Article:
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Mohamad J. Alshikho, Salem I. Noureldine, Joud M. Talas, Antoine Nasimian, Safi Zazou, Bashir Mobaed, Mahmoud Nasser
(Department of Neurology, Massachusetts General Hospital, Harvard University, Boston, MA, USA)
Am J Case Rep 2016; 17:398-405
Pancreatic endocrine tumors (PETs) are rare and can occur as part of neurofibromatosis type 1 (NF1). Gastrinomas are functional PETs that are rarely associated with NF1. Only two cases of their occurrence have been reported in the literature.
CASE REPORT: A 28-year-old woman was admitted for further evaluation of epigastric soreness, heartburn, nausea, vomiting, diarrhea, and a significant weight loss. Physical examination was remarkable for cutaneous findings (axillary freckling and multiple café-au-lait spots) as well as neurofibromas (dermal, plexiform). A diagnosis of NF1 was confirmed.
Esophagogastroduodenoscopy (EGD) revealed multiple ulcers in the duodenum and the upper jejunum. A fasting gastrin level exceeded ten times the normal limit. An abdominal multi-slice 128 computed tomography (CT) scan revealed an oval mass of 26 mm in diameter adjacent to the second section of the duodenum. The patient was examined carefully to rule out multiple endocrine neoplasia type 1 (MEN1). Surgical resection was performed and a gastrinoma, causing Zollinger-Ellison syndrome (ZES), was diagnosed by histological examinations of the extirpated mass. The serum gastrin level decreased to normal limits shortly after surgery. Continuous follow-up revealed that the symptoms and the EGD findings completely resolved without recurrences.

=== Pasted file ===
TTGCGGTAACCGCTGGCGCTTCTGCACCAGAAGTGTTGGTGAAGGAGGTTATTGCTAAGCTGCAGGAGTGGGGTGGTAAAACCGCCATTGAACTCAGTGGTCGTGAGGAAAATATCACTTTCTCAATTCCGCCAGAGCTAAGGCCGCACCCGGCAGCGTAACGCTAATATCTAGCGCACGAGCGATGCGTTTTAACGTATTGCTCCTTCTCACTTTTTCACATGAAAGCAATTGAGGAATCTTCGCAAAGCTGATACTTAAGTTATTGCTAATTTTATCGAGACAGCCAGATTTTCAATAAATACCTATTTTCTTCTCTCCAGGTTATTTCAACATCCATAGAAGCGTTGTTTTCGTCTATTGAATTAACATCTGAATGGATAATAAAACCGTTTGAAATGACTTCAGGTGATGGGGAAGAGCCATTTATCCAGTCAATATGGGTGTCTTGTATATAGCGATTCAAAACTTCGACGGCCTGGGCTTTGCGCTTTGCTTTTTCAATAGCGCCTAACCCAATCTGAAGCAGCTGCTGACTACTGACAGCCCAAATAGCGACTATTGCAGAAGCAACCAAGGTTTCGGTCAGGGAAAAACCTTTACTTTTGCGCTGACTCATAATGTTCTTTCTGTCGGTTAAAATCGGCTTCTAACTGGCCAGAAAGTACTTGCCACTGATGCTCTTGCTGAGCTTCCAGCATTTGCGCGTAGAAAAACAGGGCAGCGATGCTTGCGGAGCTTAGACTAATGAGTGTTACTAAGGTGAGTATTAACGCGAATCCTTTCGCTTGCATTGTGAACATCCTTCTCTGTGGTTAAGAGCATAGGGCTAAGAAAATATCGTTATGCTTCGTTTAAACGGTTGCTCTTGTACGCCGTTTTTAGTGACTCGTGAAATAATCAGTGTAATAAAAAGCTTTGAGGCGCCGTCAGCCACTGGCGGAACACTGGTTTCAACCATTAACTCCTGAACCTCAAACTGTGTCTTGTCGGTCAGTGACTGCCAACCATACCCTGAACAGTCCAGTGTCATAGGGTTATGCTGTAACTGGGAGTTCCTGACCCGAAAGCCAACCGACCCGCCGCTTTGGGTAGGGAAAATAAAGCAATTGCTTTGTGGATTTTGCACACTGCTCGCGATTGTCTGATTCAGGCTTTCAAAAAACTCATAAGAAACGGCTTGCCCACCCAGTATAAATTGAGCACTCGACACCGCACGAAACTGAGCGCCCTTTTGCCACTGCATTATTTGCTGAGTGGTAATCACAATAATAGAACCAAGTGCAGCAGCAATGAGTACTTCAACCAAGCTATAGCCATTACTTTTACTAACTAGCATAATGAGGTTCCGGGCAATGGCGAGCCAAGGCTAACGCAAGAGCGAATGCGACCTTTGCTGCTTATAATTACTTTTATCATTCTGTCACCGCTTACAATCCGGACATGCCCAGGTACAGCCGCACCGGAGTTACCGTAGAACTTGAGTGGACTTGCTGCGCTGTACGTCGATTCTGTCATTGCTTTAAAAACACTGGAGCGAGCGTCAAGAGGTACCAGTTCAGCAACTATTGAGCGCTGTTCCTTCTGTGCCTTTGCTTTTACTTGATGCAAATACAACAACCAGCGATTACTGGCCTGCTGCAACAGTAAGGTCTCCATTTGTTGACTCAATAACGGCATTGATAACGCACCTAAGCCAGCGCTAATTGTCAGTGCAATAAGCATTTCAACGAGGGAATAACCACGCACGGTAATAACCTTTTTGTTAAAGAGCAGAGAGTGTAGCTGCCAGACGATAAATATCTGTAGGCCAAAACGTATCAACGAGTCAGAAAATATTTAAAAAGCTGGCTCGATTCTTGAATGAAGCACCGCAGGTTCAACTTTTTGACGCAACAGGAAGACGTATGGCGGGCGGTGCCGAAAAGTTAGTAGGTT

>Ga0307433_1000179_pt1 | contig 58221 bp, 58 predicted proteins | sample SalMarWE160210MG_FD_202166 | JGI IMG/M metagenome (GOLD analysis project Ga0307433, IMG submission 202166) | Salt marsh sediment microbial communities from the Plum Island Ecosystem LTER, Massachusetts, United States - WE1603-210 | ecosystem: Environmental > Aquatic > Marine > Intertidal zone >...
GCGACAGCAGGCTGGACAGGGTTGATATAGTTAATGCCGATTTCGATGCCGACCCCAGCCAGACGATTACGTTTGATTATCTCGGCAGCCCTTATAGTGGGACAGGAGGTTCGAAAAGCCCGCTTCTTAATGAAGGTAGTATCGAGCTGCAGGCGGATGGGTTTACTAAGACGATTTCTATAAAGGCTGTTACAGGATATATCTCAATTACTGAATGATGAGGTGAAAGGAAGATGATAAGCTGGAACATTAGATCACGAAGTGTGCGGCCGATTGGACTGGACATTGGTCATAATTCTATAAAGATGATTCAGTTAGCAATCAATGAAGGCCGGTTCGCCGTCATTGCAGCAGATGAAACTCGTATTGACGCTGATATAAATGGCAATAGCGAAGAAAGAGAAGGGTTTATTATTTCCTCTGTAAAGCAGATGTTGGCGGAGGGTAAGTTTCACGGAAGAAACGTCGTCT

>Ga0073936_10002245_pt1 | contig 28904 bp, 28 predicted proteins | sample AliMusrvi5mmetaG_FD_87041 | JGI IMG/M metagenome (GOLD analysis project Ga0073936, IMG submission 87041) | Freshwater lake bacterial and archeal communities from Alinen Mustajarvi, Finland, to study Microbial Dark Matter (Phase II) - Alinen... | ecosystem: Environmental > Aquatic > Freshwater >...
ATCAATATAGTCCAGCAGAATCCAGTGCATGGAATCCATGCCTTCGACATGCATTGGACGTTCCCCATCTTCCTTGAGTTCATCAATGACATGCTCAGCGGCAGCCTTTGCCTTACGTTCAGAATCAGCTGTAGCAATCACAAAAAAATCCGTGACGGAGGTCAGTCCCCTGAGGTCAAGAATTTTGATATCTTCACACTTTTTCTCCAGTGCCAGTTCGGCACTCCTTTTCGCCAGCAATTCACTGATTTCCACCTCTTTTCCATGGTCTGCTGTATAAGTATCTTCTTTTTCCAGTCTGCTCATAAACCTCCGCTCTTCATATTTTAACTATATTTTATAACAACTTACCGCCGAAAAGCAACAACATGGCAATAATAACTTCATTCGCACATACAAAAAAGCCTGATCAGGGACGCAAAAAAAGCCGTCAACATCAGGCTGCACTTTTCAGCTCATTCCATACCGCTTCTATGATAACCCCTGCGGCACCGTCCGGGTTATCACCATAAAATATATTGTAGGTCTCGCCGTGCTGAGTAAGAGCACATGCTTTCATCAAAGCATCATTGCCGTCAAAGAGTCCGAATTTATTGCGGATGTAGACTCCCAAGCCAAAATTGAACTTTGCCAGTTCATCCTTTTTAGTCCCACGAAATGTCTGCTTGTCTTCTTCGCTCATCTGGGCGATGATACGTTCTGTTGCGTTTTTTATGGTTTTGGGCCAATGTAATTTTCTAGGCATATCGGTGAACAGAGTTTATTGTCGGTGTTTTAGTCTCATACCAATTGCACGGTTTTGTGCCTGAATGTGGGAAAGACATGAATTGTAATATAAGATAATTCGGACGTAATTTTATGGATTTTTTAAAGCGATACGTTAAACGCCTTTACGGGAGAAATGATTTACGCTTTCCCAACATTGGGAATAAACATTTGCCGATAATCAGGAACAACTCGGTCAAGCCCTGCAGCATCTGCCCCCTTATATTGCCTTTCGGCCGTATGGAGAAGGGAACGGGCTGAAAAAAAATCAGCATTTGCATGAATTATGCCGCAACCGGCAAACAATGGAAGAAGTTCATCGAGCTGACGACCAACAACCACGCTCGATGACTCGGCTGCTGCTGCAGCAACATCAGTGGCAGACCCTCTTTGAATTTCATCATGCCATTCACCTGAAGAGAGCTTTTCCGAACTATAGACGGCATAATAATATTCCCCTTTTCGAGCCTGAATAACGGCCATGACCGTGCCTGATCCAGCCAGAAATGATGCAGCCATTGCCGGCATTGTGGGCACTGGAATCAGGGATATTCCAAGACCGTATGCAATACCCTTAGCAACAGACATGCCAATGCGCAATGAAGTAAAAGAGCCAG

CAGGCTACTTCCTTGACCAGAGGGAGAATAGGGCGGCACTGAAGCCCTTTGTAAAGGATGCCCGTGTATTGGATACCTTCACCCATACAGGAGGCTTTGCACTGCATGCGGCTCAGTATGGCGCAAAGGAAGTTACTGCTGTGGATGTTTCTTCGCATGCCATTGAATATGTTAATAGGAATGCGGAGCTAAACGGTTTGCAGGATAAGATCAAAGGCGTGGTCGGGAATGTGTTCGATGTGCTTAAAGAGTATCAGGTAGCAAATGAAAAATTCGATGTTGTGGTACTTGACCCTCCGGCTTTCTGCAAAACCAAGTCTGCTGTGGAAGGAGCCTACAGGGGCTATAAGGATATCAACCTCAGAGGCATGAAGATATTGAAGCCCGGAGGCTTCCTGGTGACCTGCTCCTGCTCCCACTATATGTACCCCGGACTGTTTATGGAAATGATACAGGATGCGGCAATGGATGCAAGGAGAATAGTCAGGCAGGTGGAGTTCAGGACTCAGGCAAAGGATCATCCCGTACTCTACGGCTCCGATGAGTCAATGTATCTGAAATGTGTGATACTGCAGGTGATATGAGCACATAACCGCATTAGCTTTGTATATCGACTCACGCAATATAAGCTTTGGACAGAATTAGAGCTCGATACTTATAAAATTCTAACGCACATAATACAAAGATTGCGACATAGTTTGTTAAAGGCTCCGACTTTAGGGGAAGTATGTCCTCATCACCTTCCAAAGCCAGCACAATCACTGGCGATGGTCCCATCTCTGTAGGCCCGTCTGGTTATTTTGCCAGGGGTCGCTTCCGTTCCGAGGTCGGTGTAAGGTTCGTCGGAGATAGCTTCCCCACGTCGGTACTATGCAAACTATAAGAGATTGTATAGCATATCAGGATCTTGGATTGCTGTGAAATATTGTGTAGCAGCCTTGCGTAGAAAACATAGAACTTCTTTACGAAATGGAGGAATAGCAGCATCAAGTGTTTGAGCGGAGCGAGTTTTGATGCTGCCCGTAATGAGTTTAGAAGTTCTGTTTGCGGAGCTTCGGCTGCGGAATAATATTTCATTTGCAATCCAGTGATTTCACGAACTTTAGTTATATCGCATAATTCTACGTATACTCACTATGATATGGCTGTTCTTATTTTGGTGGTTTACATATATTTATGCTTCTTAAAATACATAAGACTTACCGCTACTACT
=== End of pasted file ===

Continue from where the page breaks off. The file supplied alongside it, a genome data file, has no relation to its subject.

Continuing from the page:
CONCLUSIONS: Although NF1 has common skeletal, visual, neurological, and cardiovascular complications, it also has a rare association with duodenal or pancreatic gastrinomas. Vigilance for this possible association is important to promote timely and careful management to help eliminate serious and potentially life-threatening complications.